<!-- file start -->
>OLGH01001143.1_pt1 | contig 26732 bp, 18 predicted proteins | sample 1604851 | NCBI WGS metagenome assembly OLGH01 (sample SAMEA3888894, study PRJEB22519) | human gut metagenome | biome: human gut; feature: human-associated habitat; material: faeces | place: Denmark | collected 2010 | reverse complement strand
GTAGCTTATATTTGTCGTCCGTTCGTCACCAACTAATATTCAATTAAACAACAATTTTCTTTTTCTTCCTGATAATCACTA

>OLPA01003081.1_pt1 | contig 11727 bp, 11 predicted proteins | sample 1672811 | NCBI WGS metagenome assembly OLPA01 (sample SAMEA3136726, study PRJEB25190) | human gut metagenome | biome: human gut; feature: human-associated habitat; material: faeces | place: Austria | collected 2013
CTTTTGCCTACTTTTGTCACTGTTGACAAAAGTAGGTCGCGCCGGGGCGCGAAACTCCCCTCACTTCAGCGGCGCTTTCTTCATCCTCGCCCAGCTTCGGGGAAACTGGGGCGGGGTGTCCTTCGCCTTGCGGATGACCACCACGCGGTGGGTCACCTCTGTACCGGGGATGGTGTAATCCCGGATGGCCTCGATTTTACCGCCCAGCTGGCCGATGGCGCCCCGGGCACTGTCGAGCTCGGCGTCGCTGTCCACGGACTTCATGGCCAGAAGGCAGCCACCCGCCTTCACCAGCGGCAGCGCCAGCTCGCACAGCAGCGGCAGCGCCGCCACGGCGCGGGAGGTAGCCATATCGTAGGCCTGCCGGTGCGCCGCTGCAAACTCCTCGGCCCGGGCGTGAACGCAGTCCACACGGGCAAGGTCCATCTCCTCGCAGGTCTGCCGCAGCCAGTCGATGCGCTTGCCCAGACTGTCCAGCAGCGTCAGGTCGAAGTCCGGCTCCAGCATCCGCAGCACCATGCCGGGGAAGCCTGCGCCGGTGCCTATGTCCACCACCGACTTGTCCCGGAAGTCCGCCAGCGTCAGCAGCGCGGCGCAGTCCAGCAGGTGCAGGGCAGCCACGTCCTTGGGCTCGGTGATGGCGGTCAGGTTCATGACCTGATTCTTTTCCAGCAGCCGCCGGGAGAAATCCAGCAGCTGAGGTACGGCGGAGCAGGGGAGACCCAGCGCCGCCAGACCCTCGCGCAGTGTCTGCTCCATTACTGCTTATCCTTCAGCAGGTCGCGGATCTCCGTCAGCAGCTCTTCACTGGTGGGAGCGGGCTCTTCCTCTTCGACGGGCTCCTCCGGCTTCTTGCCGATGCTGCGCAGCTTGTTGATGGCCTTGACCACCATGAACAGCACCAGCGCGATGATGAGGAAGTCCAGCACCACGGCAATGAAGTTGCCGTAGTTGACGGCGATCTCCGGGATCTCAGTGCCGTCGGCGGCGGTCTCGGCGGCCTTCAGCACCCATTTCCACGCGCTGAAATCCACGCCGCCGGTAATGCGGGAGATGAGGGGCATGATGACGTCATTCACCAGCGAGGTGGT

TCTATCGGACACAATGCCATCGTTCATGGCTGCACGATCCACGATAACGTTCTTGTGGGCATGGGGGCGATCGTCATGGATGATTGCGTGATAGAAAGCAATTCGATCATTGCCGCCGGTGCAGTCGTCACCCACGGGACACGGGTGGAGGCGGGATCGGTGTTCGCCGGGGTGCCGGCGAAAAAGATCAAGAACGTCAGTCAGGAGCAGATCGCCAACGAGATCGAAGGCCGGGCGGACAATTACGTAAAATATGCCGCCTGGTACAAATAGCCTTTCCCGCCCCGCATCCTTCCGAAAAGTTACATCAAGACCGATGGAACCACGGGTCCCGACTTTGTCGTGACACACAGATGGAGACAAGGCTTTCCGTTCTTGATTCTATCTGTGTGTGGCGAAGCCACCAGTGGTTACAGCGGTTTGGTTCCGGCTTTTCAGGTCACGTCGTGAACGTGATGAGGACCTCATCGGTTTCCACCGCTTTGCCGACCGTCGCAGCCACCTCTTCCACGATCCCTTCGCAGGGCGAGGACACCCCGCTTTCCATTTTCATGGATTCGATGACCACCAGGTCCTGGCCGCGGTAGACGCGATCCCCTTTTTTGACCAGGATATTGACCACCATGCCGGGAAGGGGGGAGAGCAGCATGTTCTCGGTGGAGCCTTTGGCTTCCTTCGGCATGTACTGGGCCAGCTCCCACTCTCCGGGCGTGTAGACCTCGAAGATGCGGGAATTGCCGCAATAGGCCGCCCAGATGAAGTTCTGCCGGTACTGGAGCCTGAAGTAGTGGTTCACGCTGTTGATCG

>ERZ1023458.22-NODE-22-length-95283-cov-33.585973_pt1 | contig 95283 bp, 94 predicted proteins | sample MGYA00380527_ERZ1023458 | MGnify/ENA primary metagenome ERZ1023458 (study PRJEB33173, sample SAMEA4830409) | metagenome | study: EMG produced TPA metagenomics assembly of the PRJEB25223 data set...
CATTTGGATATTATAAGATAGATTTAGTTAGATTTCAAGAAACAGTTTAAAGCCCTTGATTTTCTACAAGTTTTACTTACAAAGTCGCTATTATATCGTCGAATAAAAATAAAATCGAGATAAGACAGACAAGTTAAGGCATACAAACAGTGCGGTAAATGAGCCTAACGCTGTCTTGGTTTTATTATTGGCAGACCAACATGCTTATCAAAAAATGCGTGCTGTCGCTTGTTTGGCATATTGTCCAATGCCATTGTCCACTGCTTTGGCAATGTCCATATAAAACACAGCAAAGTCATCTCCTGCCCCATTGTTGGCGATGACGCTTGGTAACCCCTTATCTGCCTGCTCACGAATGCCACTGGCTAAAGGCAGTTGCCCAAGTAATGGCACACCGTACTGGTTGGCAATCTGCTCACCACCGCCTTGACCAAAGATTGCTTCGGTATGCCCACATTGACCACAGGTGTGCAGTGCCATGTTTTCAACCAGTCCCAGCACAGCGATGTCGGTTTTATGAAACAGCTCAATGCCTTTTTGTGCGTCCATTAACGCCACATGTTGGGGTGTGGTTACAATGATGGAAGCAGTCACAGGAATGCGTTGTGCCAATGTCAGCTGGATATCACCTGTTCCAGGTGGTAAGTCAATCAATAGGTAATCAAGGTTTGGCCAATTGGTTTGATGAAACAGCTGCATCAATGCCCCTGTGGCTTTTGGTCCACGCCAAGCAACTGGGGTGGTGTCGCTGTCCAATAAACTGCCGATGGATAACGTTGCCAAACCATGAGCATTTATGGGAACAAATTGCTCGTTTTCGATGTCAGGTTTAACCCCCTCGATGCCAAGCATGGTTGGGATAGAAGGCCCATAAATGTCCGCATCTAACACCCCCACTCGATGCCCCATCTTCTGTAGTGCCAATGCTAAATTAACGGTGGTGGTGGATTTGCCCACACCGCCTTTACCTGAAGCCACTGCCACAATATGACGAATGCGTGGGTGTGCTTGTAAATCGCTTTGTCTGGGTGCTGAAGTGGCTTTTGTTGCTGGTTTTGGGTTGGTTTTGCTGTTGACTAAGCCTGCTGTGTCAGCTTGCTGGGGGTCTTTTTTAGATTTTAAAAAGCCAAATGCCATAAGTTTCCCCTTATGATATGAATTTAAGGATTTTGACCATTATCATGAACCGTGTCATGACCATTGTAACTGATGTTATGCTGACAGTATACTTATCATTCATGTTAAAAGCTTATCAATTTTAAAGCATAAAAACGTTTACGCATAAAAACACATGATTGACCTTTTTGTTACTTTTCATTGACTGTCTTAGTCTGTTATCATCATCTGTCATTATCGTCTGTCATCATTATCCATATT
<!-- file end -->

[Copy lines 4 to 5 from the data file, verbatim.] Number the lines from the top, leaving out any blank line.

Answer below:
CTTTTGCCTACTTTTGTCACTGTTGACAAAAGTAGGTCGCGCCGGGGCGCGAAACTCCCCTCACTTCAGCGGCGCTTTCTTCATCCTCGCCCAGCTTCGGGGAAACTGGGGCGGGGTGTCCTTCGCCTTGCGGATGACCACCACGCGGTGGGTCACCTCTGTACCGGGGATGGTGTAATCCCGGATGGCCTCGATTTTACCGCCCAGCTGGCCGATGGCGCCCCGGGCACTGTCGAGCTCGGCGTCGCTGTCCACGGACTTCATGGCCAGAAGGCAGCCACCCGCCTTCACCAGCGGCAGCGCCAGCTCGCACAGCAGCGGCAGCGCCGCCACGGCGCGGGAGGTAGCCATATCGTAGGCCTGCCGGTGCGCCGCTGCAAACTCCTCGGCCCGGGCGTGAACGCAGTCCACACGGGCAAGGTCCATCTCCTCGCAGGTCTGCCGCAGCCAGTCGATGCGCTTGCCCAGACTGTCCAGCAGCGTCAGGTCGAAGTCCGGCTCCAGCATCCGCAGCACCATGCCGGGGAAGCCTGCGCCGGTGCCTATGTCCACCACCGACTTGTCCCGGAAGTCCGCCAGCGTCAGCAGCGCGGCGCAGTCCAGCAGGTGCAGGGCAGCCACGTCCTTGGGCTCGGTGATGGCGGTCAGGTTCATGACCTGATTCTTTTCCAGCAGCCGCCGGGAGAAATCCAGCAGCTGAGGTACGGCGGAGCAGGGGAGACCCAGCGCCGCCAGACCCTCGCGCAGTGTCTGCTCCATTACTGCTTATCCTTCAGCAGGTCGCGGATCTCCGTCAGCAGCTCTTCACTGGTGGGAGCGGGCTCTTCCTCTTCGACGGGCTCCTCCGGCTTCTTGCCGATGCTGCGCAGCTTGTTGATGGCCTTGACCACCATGAACAGCACCAGCGCGATGATGAGGAAGTCCAGCACCACGGCAATGAAGTTGCCGTAGTTGACGGCGATCTCCGGGATCTCAGTGCCGTCGGCGGCGGTCTCGGCGGCCTTCAGCACCCATTTCCACGCGCTGAAATCCACGCCGCCGGTAATGCGGGAGATGAGGGGCATGATGACGTCATTCACCAGCGAGGTGGT

TCTATCGGACACAATGCCATCGTTCATGGCTGCACGATCCACGATAACGTTCTTGTGGGCATGGGGGCGATCGTCATGGATGATTGCGTGATAGAAAGCAATTCGATCATTGCCGCCGGTGCAGTCGTCACCCACGGGACACGGGTGGAGGCGGGATCGGTGTTCGCCGGGGTGCCGGCGAAAAAGATCAAGAACGTCAGTCAGGAGCAGATCGCCAACGAGATCGAAGGCCGGGCGGACAATTACGTAAAATATGCCGCCTGGTACAAATAGCCTTTCCCGCCCCGCATCCTTCCGAAAAGTTACATCAAGACCGATGGAACCACGGGTCCCGACTTTGTCGTGACACACAGATGGAGACAAGGCTTTCCGTTCTTGATTCTATCTGTGTGTGGCGAAGCCACCAGTGGTTACAGCGGTTTGGTTCCGGCTTTTCAGGTCACGTCGTGAACGTGATGAGGACCTCATCGGTTTCCACCGCTTTGCCGACCGTCGCAGCCACCTCTTCCACGATCCCTTCGCAGGGCGAGGACACCCCGCTTTCCATTTTCATGGATTCGATGACCACCAGGTCCTGGCCGCGGTAGACGCGATCCCCTTTTTTGACCAGGATATTGACCACCATGCCGGGAAGGGGGGAGAGCAGCATGTTCTCGGTGGAGCCTTTGGCTTCCTTCGGCATGTACTGGGCCAGCTCCCACTCTCCGGGCGTGTAGACCTCGAAGATGCGGGAATTGCCGCAATAGGCCGCCCAGATGAAGTTCTGCCGGTACTGGAGCCTGAAGTAGTGGTTCACGCTGTTGATCG